In 1953, turning on your country was a crime punishable by death. Ethel, 35, and Julius Rosenberg, 37, the parents of two young sons, were charged with conspiracy to commit espionage.
On March 29, 1951 the couple was found guilty of spying on behalf of the Soviet Union, and were executed in the electric chair on June 19, 1953, although the evidence against Ethel was weak.
Fast forward to 2019. John Walker Lindh, 38, a Californian who converted to Islam at age 16, provided support to the Taliban. He became known as the “American Taliban” after his battlefield capture in Afghanistan in November 2001, where he was fighting with the Afghan Taliban two months after the 9/11 attacks.
On February 5, 2002, Lindh was indicted by a federal grand jury on ten charges of conspiracy, including conspiracy to murder U.S. citizens and providing material support and resources to terrorist organizations. He could have received up to three life sentences and 90 additional years in prison.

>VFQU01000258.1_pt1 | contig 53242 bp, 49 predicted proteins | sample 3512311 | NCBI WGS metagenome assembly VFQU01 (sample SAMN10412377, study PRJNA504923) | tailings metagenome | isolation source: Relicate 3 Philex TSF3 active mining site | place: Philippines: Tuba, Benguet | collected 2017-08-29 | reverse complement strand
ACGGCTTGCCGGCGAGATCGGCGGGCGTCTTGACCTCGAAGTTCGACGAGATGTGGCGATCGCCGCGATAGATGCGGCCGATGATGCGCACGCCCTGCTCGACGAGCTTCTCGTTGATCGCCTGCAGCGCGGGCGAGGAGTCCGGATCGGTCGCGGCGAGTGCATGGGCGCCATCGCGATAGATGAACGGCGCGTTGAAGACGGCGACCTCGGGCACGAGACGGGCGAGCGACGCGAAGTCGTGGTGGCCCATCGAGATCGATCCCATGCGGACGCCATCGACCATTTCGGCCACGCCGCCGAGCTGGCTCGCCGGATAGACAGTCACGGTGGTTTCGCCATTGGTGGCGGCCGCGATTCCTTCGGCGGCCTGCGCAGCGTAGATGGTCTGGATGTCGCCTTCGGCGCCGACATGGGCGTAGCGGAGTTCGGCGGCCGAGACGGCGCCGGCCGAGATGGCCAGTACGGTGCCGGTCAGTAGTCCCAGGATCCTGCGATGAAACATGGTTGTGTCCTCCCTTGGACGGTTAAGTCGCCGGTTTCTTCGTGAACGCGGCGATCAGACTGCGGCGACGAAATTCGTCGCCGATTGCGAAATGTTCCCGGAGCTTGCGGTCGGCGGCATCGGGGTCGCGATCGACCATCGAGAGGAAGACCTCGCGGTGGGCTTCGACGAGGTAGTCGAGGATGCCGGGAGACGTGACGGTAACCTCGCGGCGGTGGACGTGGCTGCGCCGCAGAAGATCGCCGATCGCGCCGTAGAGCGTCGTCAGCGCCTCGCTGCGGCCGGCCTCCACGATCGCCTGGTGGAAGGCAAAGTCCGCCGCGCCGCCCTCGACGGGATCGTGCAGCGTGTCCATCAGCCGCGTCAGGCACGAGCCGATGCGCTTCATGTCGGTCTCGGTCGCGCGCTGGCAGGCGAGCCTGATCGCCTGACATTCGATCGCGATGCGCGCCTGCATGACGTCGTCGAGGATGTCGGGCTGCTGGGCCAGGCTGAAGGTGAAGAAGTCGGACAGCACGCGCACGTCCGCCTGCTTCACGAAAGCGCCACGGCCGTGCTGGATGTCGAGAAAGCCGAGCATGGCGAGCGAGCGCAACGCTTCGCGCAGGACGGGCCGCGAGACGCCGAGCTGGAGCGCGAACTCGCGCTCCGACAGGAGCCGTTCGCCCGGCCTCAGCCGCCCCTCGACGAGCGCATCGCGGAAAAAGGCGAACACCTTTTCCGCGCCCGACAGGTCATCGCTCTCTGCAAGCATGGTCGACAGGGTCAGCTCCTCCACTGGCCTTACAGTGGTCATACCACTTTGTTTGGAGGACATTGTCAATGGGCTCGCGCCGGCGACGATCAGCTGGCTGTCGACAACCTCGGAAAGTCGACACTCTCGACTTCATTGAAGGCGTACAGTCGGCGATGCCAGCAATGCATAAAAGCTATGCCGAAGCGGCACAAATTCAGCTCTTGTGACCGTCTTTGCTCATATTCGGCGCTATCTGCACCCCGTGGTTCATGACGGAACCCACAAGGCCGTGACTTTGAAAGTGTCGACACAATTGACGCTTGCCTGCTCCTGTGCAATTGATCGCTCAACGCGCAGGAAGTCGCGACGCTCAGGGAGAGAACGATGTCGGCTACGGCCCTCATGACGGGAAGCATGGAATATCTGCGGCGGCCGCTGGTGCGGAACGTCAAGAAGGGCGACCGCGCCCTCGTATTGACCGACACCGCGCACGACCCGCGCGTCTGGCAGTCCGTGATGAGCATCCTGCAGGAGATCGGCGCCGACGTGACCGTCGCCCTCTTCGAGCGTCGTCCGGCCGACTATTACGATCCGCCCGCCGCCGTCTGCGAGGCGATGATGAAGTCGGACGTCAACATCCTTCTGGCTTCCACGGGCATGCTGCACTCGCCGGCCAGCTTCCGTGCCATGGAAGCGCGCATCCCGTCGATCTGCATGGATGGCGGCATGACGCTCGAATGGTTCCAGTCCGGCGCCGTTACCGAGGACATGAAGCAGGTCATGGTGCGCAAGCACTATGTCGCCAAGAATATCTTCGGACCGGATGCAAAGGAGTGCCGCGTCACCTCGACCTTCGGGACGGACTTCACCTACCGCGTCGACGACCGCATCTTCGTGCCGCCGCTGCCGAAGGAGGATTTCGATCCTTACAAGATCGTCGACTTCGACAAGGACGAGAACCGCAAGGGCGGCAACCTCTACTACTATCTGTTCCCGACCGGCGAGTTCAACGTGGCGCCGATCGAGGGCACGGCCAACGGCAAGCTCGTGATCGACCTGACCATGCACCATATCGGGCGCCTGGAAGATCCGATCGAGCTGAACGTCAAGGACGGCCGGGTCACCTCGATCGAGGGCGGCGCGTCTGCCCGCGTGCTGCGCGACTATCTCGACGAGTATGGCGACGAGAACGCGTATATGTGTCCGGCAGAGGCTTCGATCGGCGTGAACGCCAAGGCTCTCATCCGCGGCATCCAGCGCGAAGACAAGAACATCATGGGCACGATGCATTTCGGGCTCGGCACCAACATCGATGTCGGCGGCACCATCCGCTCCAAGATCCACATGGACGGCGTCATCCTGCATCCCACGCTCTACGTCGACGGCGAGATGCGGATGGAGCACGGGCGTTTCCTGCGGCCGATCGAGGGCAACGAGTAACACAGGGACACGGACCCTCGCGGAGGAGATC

Instead, Lindh, who now uses the name Abu Sulayman al-Irland, has preposterously been granted an early release from a federal prison after being sentenced to a paltry 20 years. Lindh is getting out 3 years early for “good behavior,” though his actions resulted in American deaths.
In 2010 Lindh and a Syrian-American prisoner, represented by the ACLU, sued to lift restrictions on group prayer by Muslim inmates. U.S. District Judge Jane Magnus-Stinson, an Obama appointee, ruled in their favor, saying that the government had shown no compelling interest in restricting the religious speech of the inmates by prohibiting them from praying together.
According to an internal report by the National Counterterrorism Center, Lindh told a visiting television news producer that he had not renounced extremist violence and continues to advocate for global jihad, saying, “ISIS,” the terrorist group that beheaded Americans, “is doing a spectacular job.”
The burning question is, what can we expect next as this America-hater is free?